Solovay’s ‘Decades’: An enlightening multi-media trek


Paul Solovay brings a varied and illustrious background to his unique artwork, as featured in Journey Through the Decades: Photography and Time Capsules, on display at Gallery 14.

The show, which runs through Jan. 26, also features A Lifetime of Exploration, paintings by acclaimed artist Barbara Krupp.

Solovay earned a master’s degree from Brooklyn College, before heading into a three-decade career as a creative talent in the advertising field. He utilizes those talents in his artworks, combining a penchant for history with his photography and filmmaking skills.

The show highlights ‘Time Capsules of the 20th Century,’ a series of mixed media installations, some with sound, which focus on the momentous events and people of each decade; those whose impacts were so great they would influence that decade and beyond.

“People don’t often connect the dots,” he explains.

“Prohibition led to the Mafia’s creation, World War I led to World War II, women’s rights and civil rights. Actions in the 1920s led to going to the moon in the ’60s, and also led to the bombing of London; a continuum of how events in one decade affects the next decade, and the next decade, and the whole century,” he says, noting that each decade tells a story.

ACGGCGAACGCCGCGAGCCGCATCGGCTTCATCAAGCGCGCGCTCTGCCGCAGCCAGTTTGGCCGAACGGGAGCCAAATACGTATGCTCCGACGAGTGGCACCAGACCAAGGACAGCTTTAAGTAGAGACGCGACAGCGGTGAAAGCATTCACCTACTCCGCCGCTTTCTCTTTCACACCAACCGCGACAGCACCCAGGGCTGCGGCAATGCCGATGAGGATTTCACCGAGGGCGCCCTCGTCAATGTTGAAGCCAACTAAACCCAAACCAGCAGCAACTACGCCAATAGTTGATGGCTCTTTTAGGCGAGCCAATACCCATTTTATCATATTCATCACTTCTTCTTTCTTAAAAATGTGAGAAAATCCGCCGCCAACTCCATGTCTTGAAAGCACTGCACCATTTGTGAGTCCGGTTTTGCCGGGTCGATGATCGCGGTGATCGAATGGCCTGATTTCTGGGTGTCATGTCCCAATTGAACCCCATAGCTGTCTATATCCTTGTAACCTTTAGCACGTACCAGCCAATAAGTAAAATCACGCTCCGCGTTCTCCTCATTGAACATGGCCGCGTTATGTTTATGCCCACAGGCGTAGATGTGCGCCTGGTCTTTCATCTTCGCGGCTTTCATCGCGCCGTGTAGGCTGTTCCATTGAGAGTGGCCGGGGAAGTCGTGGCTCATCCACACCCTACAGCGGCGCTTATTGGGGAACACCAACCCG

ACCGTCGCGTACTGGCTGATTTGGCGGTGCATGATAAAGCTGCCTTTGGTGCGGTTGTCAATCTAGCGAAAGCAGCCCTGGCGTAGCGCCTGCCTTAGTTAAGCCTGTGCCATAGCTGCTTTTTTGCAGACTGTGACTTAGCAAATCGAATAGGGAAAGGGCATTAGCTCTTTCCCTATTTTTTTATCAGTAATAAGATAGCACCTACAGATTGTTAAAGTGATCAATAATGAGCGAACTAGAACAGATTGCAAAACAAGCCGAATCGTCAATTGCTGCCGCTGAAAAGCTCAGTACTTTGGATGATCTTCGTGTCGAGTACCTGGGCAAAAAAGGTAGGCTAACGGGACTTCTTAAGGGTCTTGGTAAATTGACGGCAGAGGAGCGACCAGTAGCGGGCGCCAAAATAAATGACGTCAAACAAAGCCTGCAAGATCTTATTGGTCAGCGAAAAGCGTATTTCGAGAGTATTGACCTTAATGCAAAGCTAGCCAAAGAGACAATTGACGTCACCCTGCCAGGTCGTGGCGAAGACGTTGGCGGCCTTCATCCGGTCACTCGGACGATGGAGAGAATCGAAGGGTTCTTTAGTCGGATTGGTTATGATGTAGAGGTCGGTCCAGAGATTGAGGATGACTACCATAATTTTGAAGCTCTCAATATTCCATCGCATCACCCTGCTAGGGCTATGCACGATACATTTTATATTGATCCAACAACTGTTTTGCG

“All are mixed media, some are multi-media, having a collaged and montaged soundtrack giving you a look and sound of that decade in a very new and interesting way. I am always striving to create something new in an interesting way,” says Solovay.

The Time Capsules project took two years to accomplish, each decade requiring copious research. Each also includes collages encased in plastic, what he calls the scourge of the 20th century, as a way to recycle it artistically.

Beginning with the 1900s, Solovay highlights the introduction of flight by the Wright brothers. Depicted in ‘From Kite to Flight,’ the two brothers at Kitty Hawk are seen flying a kite, while their plane is viewed soaring above the clouds.

The 1910s show the weaponization of flight, with depictions of the Red Baron flying above a cloud formation with a British plane below. There is also the Titanic and the Romanov family, the specter of Lenin behind them.

The 1920s presents a couple entering a speakeasy during Prohibition and the organized crime it spurred, with gangsters such as Al Capone. On the financial side, a red line going down, down and off the canvas indicates the stock market crash.

Although many were still out of work in the 1930s, a rainbow indicates that the country was beginning to come out of the Great Depression.

“We were looking for some joy in our life, so I put in ‘The Wizard of Oz,’ used as a metaphor, showing Dorothy, the Tin Man, the Lion and the Scarecrow going down the yellow brick road towards the Emerald City, alongside the skyscrapers being built in New York City. New York City was like the Emerald City in so many ways,” reflects Solovay.